Our free tie dye instruction can get you started decorating your own shirts with simple dying techniques. While there are many books and DVDs available to teach you to tie dye, you can easily get started and create fun patterns without much time or investment.
What Do You Want to Dye?
While the most classic of tie dye projects is the t-shirt, you can apply the tie dye technique to many other fabric goods. Consider tie dying socks, a jacket, tote bags or anything else that comes in a white or natural solid fiber. The best fabrics for tie dying are 100% natural; we recommend white cotton goods, although silks and rayons can also be tie dyed.
Tie Dye Supplies
Before you get started tie dying, you will need to gather the right supplies. Some "tie dye kits" have many of these items included, but you can easily purchase them all separately.
- Cold Water Dye: For best results, choose dyes labeled "cold water" dye. These are designed to have clear, vibrant colors that do not need heat to set them into the fabric. Some of the dyes on the market that work well for tie dye include: Rainbow Rock, Tulip Cold Water Dye and Procion dye. Rit dye is not recommended for the tie dye process described in these instructions.
- Soda ash: This is sold near the dyes in most craft stores.
- Squeeze bottles: Depending on the dye you select, it may come with squeeze bottles for dye application. If not, you should purchase some inexpensive ones.
- Rubber bands: You will need quite a few rubber bands; you can get a large assortment of sizes inexpensively at office supply stores.
- Rubber or medical gloves: Unless you want really colorful hands for a few days, we recommend wearing gloves for this project
- Bucket: You will need a bucket to soak your shirts in a soda ash/water solution.
- Disposable table cover: Cover your work surface with a disposable plastic or vinyl table cover. When you're done, roll it up and throw it away.
Basic and Free Tie Dye Instructions for Shirts
When you tie dye, you use rubber bands to prevent the dye from touching portions of the item you are dying; the parts of your shirt that are wrapped will be left white.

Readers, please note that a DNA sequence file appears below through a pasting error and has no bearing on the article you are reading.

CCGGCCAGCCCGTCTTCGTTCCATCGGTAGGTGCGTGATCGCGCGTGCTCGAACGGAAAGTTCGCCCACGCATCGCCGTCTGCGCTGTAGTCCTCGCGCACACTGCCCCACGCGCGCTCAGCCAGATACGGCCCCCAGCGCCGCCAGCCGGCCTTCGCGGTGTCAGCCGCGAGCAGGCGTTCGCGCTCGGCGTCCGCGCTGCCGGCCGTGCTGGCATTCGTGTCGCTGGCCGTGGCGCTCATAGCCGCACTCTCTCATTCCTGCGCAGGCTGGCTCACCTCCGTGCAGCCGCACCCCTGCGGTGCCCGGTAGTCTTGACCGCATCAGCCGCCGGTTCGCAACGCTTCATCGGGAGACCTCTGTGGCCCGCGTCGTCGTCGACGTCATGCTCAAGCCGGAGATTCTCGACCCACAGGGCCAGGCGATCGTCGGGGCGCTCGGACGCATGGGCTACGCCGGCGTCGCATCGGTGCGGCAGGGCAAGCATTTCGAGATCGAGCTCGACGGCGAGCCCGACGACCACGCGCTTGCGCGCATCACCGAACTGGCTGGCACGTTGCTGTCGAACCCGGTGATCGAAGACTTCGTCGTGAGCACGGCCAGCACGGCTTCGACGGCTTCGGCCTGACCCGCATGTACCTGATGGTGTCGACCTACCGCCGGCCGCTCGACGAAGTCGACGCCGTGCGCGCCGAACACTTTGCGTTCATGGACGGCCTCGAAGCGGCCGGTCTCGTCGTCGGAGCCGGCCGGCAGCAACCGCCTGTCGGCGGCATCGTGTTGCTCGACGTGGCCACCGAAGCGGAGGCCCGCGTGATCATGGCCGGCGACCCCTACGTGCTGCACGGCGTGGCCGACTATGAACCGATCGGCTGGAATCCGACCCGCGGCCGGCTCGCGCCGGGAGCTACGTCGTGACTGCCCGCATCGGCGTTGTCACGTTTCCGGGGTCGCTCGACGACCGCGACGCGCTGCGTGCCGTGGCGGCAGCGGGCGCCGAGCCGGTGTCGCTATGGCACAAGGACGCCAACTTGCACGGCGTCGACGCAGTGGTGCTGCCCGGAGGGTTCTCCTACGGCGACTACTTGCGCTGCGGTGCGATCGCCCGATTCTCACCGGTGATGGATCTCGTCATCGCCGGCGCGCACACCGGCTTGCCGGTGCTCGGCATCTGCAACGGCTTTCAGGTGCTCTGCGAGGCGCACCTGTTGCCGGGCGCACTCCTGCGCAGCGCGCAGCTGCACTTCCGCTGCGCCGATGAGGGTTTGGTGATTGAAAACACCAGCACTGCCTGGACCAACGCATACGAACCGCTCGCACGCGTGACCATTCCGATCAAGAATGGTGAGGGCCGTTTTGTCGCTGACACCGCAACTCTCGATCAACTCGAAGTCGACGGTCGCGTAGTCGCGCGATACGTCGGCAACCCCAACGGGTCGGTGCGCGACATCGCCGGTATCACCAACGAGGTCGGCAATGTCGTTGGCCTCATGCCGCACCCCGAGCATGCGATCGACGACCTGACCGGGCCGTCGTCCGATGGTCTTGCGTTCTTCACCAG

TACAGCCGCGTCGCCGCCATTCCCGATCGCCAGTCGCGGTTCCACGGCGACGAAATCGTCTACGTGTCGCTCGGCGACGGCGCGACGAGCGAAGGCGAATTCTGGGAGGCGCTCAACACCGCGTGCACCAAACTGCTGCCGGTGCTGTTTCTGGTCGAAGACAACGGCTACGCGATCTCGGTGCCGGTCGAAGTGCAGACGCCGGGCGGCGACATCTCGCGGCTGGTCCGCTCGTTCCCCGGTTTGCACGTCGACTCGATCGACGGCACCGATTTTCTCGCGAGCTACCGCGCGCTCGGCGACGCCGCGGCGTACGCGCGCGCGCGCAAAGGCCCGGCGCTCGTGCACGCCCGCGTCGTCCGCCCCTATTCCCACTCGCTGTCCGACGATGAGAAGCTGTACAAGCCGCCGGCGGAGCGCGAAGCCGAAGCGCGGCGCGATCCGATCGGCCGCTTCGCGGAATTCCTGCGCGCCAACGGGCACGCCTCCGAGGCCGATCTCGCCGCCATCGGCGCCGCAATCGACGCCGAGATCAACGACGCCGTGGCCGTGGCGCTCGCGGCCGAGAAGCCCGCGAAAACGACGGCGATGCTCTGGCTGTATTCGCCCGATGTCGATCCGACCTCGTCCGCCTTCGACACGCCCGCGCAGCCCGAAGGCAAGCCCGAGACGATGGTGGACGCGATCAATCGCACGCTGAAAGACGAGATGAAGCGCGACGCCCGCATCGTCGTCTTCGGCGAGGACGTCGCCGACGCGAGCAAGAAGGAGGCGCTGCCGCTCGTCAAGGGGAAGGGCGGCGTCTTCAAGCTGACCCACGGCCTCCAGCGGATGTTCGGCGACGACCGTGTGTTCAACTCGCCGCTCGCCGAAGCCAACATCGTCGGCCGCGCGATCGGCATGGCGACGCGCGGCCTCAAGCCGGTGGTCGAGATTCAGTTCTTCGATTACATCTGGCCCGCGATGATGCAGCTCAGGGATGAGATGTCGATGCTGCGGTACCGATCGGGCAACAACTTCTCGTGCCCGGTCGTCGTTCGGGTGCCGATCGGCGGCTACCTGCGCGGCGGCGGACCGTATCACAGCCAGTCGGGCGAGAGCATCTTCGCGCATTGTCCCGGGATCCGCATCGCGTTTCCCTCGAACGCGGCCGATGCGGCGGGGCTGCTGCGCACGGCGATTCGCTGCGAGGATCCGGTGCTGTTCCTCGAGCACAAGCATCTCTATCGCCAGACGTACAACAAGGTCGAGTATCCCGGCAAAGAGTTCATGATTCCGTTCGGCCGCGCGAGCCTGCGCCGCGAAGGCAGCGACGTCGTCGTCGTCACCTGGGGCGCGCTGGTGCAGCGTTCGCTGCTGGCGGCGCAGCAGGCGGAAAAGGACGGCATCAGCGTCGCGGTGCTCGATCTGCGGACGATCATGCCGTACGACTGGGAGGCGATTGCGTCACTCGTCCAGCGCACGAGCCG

So, the first step is to apply rubber bands to your shirt. One classic technique is to scrunch small portions of the shirt, then to gather them with tightly wrapped rubber bands. Try circles of different sizes, wrapping the rubber bands to make concentric circles and make different groupings. You can make any combination of these in order to make a fun, free-form tie dye pattern.
Striped Dye Technique
Want to make a striped dye pattern? Carefully pleat your fabric into long, straight accordion folds. Hold your pleats in place by securing them at intervals with tightly wrapped rubber bands.
Soak Your Shirts
Once your rubber bands are all wrapped on your shirt in your desired pattern or patterns, mix the soda ash with water in your bucket. Submerge your shirt or shirts in the soda ash solution in the bucket and allow it to soak for 20 minutes. The soda ash will help the dye to adhere to the fabric.
Dying to Dye
Once your shirt has soaked in the soda ash, remove it (make sure to wear gloves) and squeeze out the excess liquid. Place your shirt on your work surface and select your first dye color. Using the squeeze bottle, gently apply dye to the shirt. You can apply as many colors as you like, but keep in mind that they will mix and bleed into one another when they are adjacent. The more dye you use, the more solidly colored your shirt will be. Make sure to turn your shirt over so you can apply dye to both sides.
Once your dye application is complete, put your finished shirt in a plastic bag with a zipper closure. Allow the shirt to sit for 4-6 hours; this helps the dye to set and makes for a bolder, brighter shirt.
Once the appropriate time has elapsed, remove your shirt from the bag and place it in the sink. Run water over it to remove the excess dye until the water runs clear (or almost clear).
After the shirt has been thoroughly rinsed, remove the rubber bands. If you are impatient, carefully use scissors to cut them off.
Finally, wash your shirt in the washing machine. Make sure to wash it alone (or with similarly colored tie-dyed items). It is also a good idea to run an empty load or something non-critical (such as a load of rags or old play clothes) after you have washed your tie dyed shirt.